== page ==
Wednesday, March 10, 2021
While Keene's pulps often focused on innocent everyman protagonists who were framed or detective-proxies (be they private eye, cop, or a stand-in), some of his funnest—and darkest—yarns were about criminals. The one in this collection is among my favorite of Keene stories. "I'll Be Seeing You" is about a racketeer who plots to get rid of the newly-elected D.A. when he meets her sister one night, unaware that she has a plan of her own underway. The ending has a delightful and dark sense of poetic justice. Keene's criminal-centered stories are often shorter than his detective-based narratives, which gives them an extra sense of bit—and "I'll Be Seeing You" shows Keene's teeth at their sharpest.
Tuesday, March 9, 2021
The Rock Hudson Collection: "Seminole" (1953), "The Golden Blade" (1953), and "Bengal Brigade" (1954)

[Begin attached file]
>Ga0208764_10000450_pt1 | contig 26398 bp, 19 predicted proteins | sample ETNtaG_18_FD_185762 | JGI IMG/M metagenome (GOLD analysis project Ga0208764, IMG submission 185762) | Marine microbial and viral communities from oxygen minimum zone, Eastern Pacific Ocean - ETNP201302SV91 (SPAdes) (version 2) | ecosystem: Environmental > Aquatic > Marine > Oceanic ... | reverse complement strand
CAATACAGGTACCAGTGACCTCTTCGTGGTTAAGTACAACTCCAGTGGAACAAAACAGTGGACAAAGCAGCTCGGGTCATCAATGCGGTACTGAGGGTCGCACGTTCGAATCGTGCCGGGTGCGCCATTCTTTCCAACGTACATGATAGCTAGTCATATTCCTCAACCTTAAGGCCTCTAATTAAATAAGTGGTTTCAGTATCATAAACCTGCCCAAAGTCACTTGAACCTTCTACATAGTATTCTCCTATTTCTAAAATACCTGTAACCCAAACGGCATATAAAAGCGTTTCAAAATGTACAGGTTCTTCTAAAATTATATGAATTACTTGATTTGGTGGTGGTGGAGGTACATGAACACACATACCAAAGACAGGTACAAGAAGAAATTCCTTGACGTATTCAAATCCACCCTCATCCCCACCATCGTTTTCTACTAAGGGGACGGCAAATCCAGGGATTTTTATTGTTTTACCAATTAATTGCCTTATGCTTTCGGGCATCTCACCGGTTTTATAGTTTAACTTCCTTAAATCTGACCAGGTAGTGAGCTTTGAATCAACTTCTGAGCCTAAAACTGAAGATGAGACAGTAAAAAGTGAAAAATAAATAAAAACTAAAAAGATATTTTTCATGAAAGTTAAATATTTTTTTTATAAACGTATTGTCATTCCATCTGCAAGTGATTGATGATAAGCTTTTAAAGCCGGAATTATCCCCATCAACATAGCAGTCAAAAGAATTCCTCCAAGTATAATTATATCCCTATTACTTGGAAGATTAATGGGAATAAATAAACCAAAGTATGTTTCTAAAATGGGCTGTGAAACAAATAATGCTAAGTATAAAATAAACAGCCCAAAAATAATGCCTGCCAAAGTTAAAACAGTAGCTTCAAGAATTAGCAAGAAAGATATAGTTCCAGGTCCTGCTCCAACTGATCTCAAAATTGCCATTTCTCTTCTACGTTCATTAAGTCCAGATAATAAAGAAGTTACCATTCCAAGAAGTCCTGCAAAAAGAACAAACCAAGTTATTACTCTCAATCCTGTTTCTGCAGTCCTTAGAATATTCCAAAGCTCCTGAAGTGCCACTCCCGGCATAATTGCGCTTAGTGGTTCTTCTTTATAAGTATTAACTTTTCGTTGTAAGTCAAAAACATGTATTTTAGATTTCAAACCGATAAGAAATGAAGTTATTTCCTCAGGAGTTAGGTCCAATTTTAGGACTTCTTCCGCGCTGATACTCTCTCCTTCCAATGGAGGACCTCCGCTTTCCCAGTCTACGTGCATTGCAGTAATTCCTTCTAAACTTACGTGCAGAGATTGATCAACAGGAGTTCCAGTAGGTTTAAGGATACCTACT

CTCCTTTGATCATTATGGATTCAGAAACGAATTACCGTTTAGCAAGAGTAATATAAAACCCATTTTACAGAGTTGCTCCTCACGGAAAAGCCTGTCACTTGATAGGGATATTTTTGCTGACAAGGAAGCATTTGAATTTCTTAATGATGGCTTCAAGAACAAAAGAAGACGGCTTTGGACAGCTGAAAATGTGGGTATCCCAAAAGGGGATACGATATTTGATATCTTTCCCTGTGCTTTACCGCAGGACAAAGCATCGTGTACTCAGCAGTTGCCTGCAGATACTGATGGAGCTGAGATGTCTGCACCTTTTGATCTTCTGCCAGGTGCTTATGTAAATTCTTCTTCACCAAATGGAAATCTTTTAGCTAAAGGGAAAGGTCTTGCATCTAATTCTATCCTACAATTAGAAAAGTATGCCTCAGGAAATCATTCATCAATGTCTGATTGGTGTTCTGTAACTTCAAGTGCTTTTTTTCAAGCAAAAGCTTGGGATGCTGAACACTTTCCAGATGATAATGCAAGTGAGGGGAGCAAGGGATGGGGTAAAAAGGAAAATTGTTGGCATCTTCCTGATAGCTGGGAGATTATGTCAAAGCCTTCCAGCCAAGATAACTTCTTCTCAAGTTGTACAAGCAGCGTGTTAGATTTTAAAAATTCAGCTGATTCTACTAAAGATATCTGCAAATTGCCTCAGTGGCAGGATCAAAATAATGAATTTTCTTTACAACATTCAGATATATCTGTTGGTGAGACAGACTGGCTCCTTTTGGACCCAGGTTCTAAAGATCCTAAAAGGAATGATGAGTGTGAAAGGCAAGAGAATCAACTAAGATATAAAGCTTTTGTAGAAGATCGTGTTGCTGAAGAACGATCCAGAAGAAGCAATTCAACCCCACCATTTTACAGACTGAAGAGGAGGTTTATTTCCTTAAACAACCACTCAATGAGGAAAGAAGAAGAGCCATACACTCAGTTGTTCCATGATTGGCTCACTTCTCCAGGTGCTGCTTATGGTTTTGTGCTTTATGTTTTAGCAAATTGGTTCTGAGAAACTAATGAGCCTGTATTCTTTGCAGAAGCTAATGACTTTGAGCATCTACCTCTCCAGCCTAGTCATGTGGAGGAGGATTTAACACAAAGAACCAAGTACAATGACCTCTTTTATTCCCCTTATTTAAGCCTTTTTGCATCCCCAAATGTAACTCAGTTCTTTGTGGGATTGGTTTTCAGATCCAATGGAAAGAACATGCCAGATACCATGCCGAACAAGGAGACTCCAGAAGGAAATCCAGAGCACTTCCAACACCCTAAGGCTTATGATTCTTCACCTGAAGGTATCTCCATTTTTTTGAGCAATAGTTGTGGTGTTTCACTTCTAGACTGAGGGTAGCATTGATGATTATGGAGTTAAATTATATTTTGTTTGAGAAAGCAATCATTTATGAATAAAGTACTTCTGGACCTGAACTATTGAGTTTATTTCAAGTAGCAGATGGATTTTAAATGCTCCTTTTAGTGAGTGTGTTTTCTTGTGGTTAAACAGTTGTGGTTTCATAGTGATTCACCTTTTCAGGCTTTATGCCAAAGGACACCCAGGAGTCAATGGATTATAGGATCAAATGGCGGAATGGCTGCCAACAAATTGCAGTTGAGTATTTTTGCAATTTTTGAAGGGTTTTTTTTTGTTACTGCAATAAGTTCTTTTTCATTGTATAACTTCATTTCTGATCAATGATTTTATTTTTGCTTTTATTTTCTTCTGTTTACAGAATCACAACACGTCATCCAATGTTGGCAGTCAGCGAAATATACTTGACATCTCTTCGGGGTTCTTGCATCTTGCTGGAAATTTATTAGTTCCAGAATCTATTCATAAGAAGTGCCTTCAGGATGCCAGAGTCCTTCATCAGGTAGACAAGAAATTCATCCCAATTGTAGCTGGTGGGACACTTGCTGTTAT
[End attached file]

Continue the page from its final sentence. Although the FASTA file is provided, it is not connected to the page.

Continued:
Kino Lorber Studio Classics’s Rock Hudson Collection highlights three of the actor’s early adventure pictures: the frontier epic Seminole (1953); a Middle Eastern swashbuckler, The Golden Blade (1953); and Bengal Brigade (1954), set during the Indian Rebellion of 1857.
Sunday, March 7, 2021
Over at the Los Angeles Review of Books, I have a piece on Day Keene focused on his working-class upbringing, early years as an itinerant actor, and his radio career, and how these experiences influenced and are reflected in his later pulp stories and paperback novels.